Daily Wrap-up: Oil down 3 per cent, TSX closes lower

Daily Wrap-up: Oil down 3 per cent, TSX closes lower

Daily Wrap-up: Oil down 3 per cent, TSX closes lower Oil down 3 per cent, TSX closes lower
Oil prices have been in sharp focus again Friday and US crude has dropped to near $35 with benchmark Brent crude below $38. Weaker energy stocks have hit all of the markets heavily with Asia, Europe and North America all closing lower; Japan’s Nikkei was the exception.

Along with decline for equities the US dollar is continuing to strengthen ahead of next week’s almost-certain interest rate rise, leaving other currencies in its wake. The Canadian dollar is down almost 1 per cent Friday.

Gold and copper prices are up though, some rare good news for producers.
 
The S&P/TSX Composite Index closed down 226.6 (1.74 per cent)
The Dow Jones closed down 309.5 (1.76 per cent)
Oil is trending lower (Brent $37.91, WTI $35.45 at 4.20pm)
Gold is trending higher (1075.50 at 4.20pm)
The loonie is valued at U$0.7279
 
Housing rules tightened by Ottawa
The finance minister announced that some homebuyers would need to find a higher downpayment in future. In a bid to cool the housing market, especially in Toronto and Vancouver, Bill Morneau said that he was acting to control risks, although was not reacting to any particular threat. The move had been expected but was not as severe as many had thought; the minimum downpayment will be 7.5 per cent on a home costing between $500,000 and $1 million rather than the current 5 per cent.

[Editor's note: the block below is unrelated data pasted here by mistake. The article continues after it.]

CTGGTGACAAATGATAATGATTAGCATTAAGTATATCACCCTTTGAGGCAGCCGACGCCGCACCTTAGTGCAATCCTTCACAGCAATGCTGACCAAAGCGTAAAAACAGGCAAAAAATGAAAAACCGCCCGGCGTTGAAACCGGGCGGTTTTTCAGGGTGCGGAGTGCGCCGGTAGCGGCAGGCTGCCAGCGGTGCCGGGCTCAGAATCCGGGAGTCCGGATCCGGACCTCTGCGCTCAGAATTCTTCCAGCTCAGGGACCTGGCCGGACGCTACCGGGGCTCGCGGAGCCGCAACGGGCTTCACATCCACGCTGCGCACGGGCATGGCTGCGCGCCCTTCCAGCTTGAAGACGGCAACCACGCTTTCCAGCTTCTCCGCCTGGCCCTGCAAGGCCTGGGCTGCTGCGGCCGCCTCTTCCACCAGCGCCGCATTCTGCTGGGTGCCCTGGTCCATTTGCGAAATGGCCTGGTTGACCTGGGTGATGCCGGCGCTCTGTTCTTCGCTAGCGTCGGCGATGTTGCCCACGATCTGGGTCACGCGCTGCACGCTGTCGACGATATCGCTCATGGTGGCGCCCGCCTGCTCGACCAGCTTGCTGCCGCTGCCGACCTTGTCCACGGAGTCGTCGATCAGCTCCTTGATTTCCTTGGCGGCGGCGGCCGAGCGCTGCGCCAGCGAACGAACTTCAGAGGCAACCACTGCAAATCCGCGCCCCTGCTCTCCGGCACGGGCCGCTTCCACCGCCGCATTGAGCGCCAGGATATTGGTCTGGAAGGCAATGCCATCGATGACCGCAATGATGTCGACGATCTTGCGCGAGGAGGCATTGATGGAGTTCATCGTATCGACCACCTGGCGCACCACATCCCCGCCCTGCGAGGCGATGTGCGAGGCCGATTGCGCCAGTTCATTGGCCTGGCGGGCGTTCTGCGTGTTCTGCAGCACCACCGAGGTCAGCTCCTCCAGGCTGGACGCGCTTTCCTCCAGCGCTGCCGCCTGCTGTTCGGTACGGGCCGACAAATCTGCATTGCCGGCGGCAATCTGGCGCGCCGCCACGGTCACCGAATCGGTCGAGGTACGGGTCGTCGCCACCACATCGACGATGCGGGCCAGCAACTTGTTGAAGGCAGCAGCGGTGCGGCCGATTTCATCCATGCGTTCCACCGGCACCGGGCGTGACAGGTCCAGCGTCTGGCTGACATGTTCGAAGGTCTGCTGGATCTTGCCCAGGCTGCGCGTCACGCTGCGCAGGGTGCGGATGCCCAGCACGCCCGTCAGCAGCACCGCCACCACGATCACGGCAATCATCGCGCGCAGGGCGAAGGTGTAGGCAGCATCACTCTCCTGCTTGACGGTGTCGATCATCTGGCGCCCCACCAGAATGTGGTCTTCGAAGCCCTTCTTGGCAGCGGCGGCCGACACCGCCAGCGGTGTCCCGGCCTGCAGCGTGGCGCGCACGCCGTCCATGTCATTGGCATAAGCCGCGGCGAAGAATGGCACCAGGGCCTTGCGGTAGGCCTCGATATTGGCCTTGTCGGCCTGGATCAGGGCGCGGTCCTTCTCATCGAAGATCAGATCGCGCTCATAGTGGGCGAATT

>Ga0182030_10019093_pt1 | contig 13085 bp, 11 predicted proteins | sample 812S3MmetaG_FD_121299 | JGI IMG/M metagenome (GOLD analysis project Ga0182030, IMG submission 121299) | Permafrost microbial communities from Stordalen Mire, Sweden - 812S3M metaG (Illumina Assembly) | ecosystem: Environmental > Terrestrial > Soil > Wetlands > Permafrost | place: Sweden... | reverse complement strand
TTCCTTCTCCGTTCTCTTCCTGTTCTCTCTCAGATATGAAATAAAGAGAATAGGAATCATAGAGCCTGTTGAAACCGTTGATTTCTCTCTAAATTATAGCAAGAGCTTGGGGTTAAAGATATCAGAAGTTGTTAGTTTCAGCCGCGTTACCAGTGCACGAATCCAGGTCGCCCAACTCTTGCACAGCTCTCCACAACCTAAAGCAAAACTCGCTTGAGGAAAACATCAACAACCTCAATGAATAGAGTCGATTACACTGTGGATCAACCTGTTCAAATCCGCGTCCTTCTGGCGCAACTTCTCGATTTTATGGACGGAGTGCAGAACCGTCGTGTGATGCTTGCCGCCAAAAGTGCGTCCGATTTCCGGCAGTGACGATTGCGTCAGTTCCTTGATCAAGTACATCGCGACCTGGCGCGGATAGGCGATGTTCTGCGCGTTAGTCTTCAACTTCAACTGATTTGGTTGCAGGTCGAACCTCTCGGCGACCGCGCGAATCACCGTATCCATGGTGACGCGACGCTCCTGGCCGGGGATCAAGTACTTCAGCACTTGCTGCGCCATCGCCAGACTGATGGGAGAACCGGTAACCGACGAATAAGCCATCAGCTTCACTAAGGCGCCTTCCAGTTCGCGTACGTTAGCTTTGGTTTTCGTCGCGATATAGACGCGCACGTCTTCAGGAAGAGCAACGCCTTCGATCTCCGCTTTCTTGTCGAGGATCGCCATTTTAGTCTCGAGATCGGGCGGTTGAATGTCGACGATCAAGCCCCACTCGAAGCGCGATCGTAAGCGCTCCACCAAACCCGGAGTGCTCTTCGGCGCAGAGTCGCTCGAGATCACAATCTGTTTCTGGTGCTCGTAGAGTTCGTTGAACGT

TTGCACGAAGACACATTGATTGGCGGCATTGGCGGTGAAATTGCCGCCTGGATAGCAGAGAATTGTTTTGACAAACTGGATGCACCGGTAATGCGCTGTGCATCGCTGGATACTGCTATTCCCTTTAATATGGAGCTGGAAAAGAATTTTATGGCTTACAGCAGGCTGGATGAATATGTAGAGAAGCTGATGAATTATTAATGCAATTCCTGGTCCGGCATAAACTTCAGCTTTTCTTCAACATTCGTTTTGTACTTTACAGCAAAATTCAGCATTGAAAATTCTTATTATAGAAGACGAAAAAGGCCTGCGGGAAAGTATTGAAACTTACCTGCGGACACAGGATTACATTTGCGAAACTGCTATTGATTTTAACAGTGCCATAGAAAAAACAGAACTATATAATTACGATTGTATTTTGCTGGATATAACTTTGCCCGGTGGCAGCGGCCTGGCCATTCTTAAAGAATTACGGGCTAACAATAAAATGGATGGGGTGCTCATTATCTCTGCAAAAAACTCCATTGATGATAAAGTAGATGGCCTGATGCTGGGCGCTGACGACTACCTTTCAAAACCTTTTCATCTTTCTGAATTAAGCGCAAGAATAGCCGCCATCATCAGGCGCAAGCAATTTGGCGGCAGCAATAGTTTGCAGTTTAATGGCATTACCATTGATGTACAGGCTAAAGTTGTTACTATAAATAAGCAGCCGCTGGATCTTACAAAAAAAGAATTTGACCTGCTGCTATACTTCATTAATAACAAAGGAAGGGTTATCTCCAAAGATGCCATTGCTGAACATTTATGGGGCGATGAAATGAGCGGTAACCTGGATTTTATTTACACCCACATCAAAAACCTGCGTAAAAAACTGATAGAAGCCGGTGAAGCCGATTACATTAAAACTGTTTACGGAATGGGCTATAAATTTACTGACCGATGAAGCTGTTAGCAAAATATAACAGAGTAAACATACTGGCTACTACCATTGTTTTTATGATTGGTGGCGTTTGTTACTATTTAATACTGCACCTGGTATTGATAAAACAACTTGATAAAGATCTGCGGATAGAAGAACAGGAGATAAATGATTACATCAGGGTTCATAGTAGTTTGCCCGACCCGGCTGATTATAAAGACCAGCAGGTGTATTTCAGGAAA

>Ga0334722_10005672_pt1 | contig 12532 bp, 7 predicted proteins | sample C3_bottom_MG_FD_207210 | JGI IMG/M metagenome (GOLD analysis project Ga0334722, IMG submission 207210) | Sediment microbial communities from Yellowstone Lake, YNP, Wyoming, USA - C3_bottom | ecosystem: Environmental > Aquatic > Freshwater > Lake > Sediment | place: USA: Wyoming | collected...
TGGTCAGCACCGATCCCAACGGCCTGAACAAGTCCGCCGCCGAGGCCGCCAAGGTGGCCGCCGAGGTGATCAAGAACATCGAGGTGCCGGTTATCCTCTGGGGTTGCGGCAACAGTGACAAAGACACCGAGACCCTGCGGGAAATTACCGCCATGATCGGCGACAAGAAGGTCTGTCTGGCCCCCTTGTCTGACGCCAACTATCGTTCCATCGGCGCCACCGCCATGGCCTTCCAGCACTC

Analysts had talked of a 10 per cent minimum. Homes above $1 million are already subject to a 20 per cent minimum in order to receive government-backed mortgage insurance. While some experts say there will be a minimal impact for most, CIBC economist raised concerns about mid-value homes in Calgary, where the market has already cooled.
 
Canada’s raised net foreign investment
Statistics Canada has revealed that Canada’s net foreign investment position increased in the third quarter of 2015 as the weaker loonie meant international assets increased by more than liabilities. Over the quarter, the Canadian dollar lost 6.4 per cent against the US dollar, 6.6 per cent against the euro, 2.8 per cent against the British pound and 8.3 per cent against the Japanese yen. Lower global equity prices had a moderating effect on the gains in the net foreign asset position in the quarter. The decline in equity prices had a greater impact on the value of Canada's international assets than on its liabilities.